Canadians disgusted by the actions of violent protesters at the G20 Summit in Toronto are still waiting for justice for those actions.
As police continue to use sophisticated investigation techniques to identify rioters and arrest them, that justice grows ever-nearer. But for at least one alleged organizer, that comeuppance may be closer yet.
Alex Hundert, one of those accused of organizing the violence at the G20 summit, was re-arrested afer violating the terms of his $100,000 bail.
Even more interesting than the arrest, however, was the circumstances of the arrest: he was arrested following an appearance at a forum panel, at Ryerson University, organized by Judy Rebick.
Characteristically, Rebick denounced the arrest.
"It was a meeting, a calm, peaceful discussion of issues on people’s minds,” Rebick complained. “It’s an outrage that he was arrested for discussing issues, an outrage.”
As a condition of his bail, Hundert was prohibited from taking part in political protests, such as the ones he soiled in Toronto.
Of course, if the broad collection of groups protesting at the G20 summit really had no connection to the black bloc protesters -- and factually, the vast majority of them didn't -- Rebick has made that a very hard case to defend by hosting Hundert at her event.
It isn't even the first time Rebick gave Hundert a forum.
In March of this year Rabble.ca published an article, written by Hundert, in which he admitted to using black bloc tactics as part of anti-Olympic protests.
In the article, Hundert crows brazenly about his anarchist theories, and seems to suggest that anarchism is the only alternative to what he deems "neo-colonialism":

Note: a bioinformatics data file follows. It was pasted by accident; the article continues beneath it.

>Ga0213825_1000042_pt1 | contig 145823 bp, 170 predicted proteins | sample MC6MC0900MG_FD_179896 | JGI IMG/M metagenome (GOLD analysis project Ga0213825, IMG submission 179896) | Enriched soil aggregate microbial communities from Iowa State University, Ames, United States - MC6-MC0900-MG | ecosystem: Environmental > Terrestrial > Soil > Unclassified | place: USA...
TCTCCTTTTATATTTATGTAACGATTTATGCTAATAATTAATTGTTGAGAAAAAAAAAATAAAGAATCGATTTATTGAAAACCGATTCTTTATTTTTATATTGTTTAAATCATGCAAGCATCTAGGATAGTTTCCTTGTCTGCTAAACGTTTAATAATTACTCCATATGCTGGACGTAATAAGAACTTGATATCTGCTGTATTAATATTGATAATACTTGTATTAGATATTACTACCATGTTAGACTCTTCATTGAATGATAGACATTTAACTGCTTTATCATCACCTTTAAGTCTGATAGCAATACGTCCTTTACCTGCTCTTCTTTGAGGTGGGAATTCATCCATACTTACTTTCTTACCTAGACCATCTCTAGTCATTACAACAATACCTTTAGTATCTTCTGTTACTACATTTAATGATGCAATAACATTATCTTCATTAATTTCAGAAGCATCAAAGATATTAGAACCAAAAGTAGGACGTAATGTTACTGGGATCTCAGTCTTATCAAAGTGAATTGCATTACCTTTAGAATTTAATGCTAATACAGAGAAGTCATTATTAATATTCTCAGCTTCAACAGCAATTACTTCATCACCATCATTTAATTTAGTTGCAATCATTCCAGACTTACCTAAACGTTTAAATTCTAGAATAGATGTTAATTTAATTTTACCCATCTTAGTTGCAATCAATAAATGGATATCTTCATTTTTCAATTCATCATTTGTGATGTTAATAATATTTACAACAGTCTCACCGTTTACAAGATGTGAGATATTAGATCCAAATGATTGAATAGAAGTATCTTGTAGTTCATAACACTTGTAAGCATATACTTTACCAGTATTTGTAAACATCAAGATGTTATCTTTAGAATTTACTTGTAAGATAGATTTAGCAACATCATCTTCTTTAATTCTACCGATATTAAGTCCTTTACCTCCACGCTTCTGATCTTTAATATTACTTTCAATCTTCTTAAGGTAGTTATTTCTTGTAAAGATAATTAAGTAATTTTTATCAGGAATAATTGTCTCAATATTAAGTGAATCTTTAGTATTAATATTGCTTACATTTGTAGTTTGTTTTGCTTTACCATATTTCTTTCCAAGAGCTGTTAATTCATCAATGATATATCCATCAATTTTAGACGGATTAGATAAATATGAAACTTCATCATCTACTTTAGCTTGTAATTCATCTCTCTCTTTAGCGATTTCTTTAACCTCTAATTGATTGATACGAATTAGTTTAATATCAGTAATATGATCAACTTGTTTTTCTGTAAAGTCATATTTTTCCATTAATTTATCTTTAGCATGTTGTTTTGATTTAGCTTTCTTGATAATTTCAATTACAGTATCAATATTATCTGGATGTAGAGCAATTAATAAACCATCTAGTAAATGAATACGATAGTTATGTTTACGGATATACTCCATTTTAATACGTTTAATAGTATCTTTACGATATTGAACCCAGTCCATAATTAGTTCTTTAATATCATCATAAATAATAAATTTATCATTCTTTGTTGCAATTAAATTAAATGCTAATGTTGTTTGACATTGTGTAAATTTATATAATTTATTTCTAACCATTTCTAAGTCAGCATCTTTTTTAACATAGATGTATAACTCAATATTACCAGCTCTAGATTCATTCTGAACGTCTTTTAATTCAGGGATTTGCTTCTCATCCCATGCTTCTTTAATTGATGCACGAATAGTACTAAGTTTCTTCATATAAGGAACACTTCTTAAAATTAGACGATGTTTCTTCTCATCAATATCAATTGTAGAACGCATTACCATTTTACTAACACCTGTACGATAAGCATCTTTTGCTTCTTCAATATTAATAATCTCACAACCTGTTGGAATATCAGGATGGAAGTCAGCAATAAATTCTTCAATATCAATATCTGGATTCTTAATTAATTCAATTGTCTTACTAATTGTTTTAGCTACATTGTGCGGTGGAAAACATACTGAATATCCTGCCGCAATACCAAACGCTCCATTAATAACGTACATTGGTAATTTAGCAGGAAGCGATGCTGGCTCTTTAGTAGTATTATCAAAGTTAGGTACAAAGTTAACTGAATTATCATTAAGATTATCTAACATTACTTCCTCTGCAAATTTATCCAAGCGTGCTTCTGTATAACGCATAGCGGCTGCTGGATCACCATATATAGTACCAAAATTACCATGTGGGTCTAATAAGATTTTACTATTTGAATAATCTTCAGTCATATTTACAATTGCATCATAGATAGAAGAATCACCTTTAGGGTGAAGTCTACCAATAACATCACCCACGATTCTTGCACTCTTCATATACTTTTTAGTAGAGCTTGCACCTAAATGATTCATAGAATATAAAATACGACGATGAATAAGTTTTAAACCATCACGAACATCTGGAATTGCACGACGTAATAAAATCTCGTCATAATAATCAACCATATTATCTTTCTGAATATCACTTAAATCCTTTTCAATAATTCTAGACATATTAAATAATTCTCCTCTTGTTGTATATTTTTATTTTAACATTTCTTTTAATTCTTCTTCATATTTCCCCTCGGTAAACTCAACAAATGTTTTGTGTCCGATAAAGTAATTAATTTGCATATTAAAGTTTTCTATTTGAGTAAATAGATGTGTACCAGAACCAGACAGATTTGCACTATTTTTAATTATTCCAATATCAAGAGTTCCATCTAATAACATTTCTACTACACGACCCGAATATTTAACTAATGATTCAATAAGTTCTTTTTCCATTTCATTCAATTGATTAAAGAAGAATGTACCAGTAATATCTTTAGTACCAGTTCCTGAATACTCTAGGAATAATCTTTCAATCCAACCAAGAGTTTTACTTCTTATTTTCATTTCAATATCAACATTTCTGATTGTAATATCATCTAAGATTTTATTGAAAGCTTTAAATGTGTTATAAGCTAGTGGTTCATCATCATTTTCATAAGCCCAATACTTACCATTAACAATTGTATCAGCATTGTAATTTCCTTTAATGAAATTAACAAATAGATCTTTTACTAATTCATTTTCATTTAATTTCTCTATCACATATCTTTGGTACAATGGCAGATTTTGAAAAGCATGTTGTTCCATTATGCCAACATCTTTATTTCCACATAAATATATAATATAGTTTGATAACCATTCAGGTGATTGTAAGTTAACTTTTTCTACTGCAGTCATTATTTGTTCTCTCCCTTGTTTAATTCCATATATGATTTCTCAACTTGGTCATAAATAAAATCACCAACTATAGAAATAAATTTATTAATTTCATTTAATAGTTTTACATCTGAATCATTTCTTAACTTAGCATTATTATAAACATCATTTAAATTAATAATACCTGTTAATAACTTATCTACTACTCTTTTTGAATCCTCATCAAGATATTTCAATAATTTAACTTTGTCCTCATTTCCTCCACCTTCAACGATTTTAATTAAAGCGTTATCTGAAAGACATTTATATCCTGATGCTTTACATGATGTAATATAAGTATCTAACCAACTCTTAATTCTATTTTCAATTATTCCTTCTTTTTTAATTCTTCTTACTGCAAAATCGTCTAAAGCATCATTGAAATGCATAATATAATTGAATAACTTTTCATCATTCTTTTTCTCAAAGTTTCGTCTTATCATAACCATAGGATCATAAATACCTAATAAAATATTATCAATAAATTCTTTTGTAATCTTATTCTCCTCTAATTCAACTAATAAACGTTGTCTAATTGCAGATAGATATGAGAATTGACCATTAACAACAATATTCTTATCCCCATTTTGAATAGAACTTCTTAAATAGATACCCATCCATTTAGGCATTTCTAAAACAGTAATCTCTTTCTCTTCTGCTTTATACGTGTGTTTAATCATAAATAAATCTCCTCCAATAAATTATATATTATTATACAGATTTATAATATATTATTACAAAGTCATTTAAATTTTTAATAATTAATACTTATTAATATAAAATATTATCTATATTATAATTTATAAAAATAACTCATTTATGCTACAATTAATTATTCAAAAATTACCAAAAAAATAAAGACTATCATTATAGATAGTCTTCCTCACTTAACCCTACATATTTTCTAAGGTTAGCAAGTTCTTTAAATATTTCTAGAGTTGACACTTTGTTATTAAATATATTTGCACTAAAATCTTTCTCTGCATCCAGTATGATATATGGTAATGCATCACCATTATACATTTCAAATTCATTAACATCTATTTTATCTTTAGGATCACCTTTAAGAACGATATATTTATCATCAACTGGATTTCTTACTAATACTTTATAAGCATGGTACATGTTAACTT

"21st-century analysis is moving beyond the empty rhetoric of 'revolutionary acts.' We no longer wish to seize the machinery of the State to use it for our own ends; we wish to see it dismantled, to be replaced by something other than a new Euro-American colonialism. A better world than that is possible, but it cannot come about until we move beyond the dominant paradigms of our culture. Statism and white supremacy must be resigned to the dustbins of history."In the article, he continues to espouse the benefits of "diversity of tactics":
"Part of the strength of the anti-Olympic campaign, as a watershed for the new anti-colonial movement, has been the solidarity and unity around a "diversity of tactics." Part of that solidarity is rooted in the idea that you cannot attack one part of the movement without attacking the whole. When we remember to defend each other, we also remember to work together to build the movement and our communities. This cannot be done by succumbing to the classic colonial tactic of divide and conquer. Diversity of tactics means that one day we smash the system and the next we build alternatives. The Black Block is a wrecking ball tactic that makes space for more mainstream or creative tactics. The anarchists who participate in the Bloc are for the most part solid community organizers and people who are at the forefront of making space for creative alternatives to capitalism and colonialism. A diversity of tactics is meant to be complimentary -- different tactics demonstrate different values and objectives, and all must be viewed in sum."Of course, all of this comes across as pure fallacy. Canadians who witnessed the acts the black bloc committed at the G20 summit know full well that the black bloc aren't defending their fellow protesters. Rather, they're simply staging attacks on private property and persons that are poorly-justified even by their own meagre standards.